when truth is compromised for the sake of comfort. The willingness, and will to make the sacrifices necessary to actually regain, protect, and ensure our liberty are so easily bought and paid for by the toys, entertainment, and 'perceived comfort' of the Status Quo.The priorities of our government are class specific, and apparently have been since the beginning. Our 'working class' forefathers were duped by the wealthy merchants and aristocracy into fighting that war for them. They promised liberty and gave us capitalism -which they already had maximum control over. And it was pretty easy to do when the only form of 'common' communication was word of mouth, or writing (and many were illiterate).Our society is stratified, just like any other that ever existed, a pyramid structure of power and wealth, that only truly serves the capstone. The arguments that consistently try to uphold this situation as anything other than this are SQAKs, and sympathizers to the true terrorists -The US Government, and by implied consent, the american people who continue to believe that their 'vote' is worth more than a good laugh behind the closed doors of the actual legislation that is planned and executed.Its a good and elaborate subterfuge, I agree, enough to get even the wisest of us believing it 'just one more time' and thinking that that few minutes of ballot casting actually directs the government that falsely claims to 'represent' us.When Vietnam was nearly done, and we were in the streets, it was not the signs and protests that made the movement, it was the movement itself. When Nixon cut and ran, the rulers stepped in and offered many distractions and misdirections -one of which was the ramping up prohibition by declaring the WOD- which included the apparently easy task of drugging our cultural heroes and signing them up with promises of a climb on the pyramid. The music died slowly in the mainstream, but by the time generation x came along it had been successfully established as 'background music.'Those who attempted to remain on focus and on track to liberty and justice, if not funneled into regulated and controlled institutions like 'greenpeace' or into radical - but thoroughly infiltrated organizations like 'earth first' were left to form their own cells of continued resistance, many of which were compromised or contaminated with either bad drugs; alcohol, meth, heroin, and cocaine, or criminally labelled through cannabis use. The 'yuppie' compromisers were schooled through TV media to mock, deride, ridicule, -and most importantly reject- all the prime reasons why the 'movement' happened in the first place.Fading in the mist of yesterday, the tenets of "Peace, Love, and Understanding" became replaced by the 'get yours if you can' philosophy of the 'american dream.'All the publicized hoopla about 'political accomplishment' has never been anything but a smoke screen and a media generated sleight-of-hand intended to fool the workers of america, and even those who managed some parts of self-sufficiency into believing their tale of a handsomely clothed emperor.Some people like to claim that Reagan somehow ended the cold war- just because he made a well crafted hollywood speech at the Wall. (more laughter behind closed doors)The 'liberals' believed Clinton would bring 'change.' I remember Neil Young getting up in a town meeting and asking him when the 'change they voted for was going to get here.'I have nothing to say about the bushes except that such weeds should be burned regularly to prevent major crop contamination.The political system, its real and perceived efficacy, and the relationship and 'power' of the 'vote' is well summed up in the old bathroom graffiti;"Here I sit, broken hearted, tried to shit, but only farted."LEGALIZE FREEDOM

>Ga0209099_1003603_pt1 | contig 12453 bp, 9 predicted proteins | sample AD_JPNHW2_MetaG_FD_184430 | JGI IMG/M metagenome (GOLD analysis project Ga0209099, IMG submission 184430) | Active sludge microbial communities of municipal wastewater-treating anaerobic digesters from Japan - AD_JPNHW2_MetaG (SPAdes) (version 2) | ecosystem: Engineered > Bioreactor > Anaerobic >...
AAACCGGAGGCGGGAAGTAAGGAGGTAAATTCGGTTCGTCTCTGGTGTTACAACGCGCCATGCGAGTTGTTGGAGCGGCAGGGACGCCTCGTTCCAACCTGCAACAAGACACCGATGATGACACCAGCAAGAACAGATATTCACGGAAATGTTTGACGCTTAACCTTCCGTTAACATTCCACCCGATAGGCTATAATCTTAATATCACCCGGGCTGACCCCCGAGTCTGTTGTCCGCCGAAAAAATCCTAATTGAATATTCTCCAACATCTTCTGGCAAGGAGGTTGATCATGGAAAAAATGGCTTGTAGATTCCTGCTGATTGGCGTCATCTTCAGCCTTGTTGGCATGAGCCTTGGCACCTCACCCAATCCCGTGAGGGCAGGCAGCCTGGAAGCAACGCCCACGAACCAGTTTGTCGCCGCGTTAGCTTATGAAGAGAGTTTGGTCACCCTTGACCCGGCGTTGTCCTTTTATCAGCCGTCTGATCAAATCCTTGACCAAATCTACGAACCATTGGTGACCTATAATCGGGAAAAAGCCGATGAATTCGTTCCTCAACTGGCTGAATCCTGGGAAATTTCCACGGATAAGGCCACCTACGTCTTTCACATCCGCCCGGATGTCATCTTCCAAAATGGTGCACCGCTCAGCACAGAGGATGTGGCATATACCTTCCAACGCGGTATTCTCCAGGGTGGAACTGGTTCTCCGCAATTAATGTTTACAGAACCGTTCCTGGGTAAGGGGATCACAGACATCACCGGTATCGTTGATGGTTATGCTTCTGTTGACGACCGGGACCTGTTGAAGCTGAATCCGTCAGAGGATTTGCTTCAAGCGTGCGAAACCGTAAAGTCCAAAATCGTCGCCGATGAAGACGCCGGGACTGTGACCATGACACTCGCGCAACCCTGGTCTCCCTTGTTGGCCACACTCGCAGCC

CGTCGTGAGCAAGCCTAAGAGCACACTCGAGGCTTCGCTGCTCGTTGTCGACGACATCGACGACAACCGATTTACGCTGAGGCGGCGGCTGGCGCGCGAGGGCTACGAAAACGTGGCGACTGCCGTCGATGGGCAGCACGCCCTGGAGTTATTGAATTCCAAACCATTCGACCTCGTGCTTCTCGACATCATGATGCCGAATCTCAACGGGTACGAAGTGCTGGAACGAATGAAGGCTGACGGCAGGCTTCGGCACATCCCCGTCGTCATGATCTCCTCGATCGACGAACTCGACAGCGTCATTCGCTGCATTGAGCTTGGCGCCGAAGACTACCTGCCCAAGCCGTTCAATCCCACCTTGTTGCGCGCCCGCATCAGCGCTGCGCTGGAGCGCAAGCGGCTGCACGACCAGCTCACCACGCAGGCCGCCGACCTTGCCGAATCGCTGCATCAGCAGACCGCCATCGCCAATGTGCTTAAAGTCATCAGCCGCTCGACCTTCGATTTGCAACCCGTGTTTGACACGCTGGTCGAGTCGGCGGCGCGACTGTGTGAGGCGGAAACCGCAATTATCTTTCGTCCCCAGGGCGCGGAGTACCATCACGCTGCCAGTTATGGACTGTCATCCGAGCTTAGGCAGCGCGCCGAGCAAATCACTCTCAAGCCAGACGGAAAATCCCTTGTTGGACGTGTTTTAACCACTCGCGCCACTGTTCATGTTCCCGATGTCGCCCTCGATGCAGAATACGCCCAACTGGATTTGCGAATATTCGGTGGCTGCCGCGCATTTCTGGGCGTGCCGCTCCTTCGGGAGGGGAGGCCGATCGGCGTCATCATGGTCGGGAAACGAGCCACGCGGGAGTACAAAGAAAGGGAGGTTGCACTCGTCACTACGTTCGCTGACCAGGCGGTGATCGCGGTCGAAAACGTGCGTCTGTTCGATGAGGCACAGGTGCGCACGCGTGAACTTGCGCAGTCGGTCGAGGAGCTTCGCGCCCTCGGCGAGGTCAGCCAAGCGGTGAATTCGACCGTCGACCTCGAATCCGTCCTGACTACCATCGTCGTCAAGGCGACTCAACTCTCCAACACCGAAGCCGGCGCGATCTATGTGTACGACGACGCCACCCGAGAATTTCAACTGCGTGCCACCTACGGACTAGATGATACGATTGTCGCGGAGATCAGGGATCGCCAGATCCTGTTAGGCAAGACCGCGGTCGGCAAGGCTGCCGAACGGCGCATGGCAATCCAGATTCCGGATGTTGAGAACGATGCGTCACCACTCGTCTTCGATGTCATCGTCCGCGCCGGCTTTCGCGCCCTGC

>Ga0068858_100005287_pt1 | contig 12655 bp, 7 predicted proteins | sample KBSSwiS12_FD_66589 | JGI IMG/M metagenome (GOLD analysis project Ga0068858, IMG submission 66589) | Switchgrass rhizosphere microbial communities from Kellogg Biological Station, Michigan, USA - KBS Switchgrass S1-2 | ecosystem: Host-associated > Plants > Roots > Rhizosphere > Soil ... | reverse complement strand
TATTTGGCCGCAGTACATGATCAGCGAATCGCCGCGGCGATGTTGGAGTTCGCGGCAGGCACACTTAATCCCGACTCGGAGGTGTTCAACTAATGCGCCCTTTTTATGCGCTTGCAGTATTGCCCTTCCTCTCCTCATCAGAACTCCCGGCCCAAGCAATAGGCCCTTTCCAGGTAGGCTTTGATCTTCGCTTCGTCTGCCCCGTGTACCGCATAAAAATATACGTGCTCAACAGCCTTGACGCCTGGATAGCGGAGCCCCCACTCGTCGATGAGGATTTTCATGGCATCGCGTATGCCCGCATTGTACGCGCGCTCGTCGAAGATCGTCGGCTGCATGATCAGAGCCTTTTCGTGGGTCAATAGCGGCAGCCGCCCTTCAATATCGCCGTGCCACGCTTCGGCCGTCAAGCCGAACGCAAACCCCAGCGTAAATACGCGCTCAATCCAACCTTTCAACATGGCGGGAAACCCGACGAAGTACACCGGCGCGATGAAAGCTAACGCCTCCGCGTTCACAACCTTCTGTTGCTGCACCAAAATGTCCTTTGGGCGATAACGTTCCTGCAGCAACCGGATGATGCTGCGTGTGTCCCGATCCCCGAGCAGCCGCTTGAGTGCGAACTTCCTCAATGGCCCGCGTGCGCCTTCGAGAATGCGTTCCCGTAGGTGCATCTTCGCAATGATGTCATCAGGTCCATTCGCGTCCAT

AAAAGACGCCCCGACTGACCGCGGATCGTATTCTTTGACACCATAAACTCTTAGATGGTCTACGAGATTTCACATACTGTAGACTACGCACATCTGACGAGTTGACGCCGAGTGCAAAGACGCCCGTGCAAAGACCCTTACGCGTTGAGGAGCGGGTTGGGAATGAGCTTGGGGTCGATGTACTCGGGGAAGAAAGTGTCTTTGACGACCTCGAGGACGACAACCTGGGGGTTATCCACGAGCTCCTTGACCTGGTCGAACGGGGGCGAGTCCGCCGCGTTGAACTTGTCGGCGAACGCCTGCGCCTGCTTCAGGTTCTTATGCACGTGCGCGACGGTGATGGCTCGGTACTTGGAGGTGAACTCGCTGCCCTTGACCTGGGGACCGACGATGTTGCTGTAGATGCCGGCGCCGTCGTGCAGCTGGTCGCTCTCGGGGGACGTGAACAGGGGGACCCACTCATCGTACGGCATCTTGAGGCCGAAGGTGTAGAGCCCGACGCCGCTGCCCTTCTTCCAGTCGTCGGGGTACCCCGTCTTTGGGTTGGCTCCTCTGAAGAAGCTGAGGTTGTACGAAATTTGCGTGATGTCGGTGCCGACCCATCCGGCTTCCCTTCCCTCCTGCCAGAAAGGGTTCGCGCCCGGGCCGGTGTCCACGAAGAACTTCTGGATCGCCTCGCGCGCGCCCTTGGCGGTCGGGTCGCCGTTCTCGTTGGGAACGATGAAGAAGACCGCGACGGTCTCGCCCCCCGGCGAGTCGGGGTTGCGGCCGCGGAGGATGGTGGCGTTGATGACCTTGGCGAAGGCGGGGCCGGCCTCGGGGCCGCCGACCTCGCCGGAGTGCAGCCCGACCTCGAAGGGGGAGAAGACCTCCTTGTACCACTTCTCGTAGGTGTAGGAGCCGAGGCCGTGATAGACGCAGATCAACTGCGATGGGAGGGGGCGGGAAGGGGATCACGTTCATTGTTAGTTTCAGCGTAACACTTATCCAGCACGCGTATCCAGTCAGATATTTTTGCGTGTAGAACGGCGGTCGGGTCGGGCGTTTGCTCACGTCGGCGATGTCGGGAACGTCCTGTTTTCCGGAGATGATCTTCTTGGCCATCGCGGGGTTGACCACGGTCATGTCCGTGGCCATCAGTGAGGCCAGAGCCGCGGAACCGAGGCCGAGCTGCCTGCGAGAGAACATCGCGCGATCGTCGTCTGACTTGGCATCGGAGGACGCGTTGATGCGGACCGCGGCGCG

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Comment #7 posted by FoM on November 20, 2010 at 08:06:59 PT